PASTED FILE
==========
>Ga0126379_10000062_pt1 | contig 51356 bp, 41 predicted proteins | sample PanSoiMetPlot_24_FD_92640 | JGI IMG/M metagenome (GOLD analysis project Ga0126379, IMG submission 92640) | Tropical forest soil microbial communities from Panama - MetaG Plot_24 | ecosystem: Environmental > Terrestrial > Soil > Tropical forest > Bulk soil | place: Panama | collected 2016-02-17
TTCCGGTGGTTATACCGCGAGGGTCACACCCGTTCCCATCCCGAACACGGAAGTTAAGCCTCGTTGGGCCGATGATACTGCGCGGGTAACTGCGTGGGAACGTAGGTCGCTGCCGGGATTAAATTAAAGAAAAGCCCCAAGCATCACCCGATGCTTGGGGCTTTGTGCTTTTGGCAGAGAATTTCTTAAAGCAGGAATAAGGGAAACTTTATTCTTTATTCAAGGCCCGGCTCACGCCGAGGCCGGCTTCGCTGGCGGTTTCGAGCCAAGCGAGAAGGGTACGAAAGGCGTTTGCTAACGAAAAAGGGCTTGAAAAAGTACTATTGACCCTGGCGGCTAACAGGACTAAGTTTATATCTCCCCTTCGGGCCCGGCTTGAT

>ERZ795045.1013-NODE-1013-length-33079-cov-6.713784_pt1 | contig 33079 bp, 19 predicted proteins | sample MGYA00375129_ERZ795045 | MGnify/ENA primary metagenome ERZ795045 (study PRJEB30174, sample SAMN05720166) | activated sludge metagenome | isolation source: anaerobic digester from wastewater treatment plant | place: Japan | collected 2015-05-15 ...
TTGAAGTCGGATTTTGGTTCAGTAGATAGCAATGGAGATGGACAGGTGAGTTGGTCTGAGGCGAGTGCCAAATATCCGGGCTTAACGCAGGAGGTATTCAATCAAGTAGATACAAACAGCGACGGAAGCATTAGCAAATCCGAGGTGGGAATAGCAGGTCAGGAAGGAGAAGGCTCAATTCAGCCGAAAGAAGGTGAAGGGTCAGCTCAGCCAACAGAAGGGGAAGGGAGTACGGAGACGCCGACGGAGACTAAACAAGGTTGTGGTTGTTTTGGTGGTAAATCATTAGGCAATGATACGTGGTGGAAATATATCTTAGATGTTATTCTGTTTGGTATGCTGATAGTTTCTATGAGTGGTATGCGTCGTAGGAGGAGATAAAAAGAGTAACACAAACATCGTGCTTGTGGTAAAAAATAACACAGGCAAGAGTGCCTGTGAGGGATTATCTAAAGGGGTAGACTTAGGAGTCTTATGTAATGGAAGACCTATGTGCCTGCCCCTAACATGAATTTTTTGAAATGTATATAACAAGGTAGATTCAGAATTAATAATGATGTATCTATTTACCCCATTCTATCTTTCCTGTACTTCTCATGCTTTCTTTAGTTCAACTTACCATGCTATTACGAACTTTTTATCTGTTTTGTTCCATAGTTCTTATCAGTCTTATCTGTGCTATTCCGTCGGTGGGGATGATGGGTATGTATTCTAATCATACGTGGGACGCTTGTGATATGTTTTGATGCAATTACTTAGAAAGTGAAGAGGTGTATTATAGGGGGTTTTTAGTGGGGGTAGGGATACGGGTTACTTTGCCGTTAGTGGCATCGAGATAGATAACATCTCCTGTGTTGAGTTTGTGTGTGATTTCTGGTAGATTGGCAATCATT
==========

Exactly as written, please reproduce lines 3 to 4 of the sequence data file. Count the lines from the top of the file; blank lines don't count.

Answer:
>ERZ795045.1013-NODE-1013-length-33079-cov-6.713784_pt1 | contig 33079 bp, 19 predicted proteins | sample MGYA00375129_ERZ795045 | MGnify/ENA primary metagenome ERZ795045 (study PRJEB30174, sample SAMN05720166) | activated sludge metagenome | isolation source: anaerobic digester from wastewater treatment plant | place: Japan | collected 2015-05-15 ...
TTGAAGTCGGATTTTGGTTCAGTAGATAGCAATGGAGATGGACAGGTGAGTTGGTCTGAGGCGAGTGCCAAATATCCGGGCTTAACGCAGGAGGTATTCAATCAAGTAGATACAAACAGCGACGGAAGCATTAGCAAATCCGAGGTGGGAATAGCAGGTCAGGAAGGAGAAGGCTCAATTCAGCCGAAAGAAGGTGAAGGGTCAGCTCAGCCAACAGAAGGGGAAGGGAGTACGGAGACGCCGACGGAGACTAAACAAGGTTGTGGTTGTTTTGGTGGTAAATCATTAGGCAATGATACGTGGTGGAAATATATCTTAGATGTTATTCTGTTTGGTATGCTGATAGTTTCTATGAGTGGTATGCGTCGTAGGAGGAGATAAAAAGAGTAACACAAACATCGTGCTTGTGGTAAAAAATAACACAGGCAAGAGTGCCTGTGAGGGATTATCTAAAGGGGTAGACTTAGGAGTCTTATGTAATGGAAGACCTATGTGCCTGCCCCTAACATGAATTTTTTGAAATGTATATAACAAGGTAGATTCAGAATTAATAATGATGTATCTATTTACCCCATTCTATCTTTCCTGTACTTCTCATGCTTTCTTTAGTTCAACTTACCATGCTATTACGAACTTTTTATCTGTTTTGTTCCATAGTTCTTATCAGTCTTATCTGTGCTATTCCGTCGGTGGGGATGATGGGTATGTATTCTAATCATACGTGGGACGCTTGTGATATGTTTTGATGCAATTACTTAGAAAGTGAAGAGGTGTATTATAGGGGGTTTTTAGTGGGGGTAGGGATACGGGTTACTTTGCCGTTAGTGGCATCGAGATAGATAACATCTCCTGTGTTGAGTTTGTGTGTGATTTCTGGTAGATTGGCAATCATT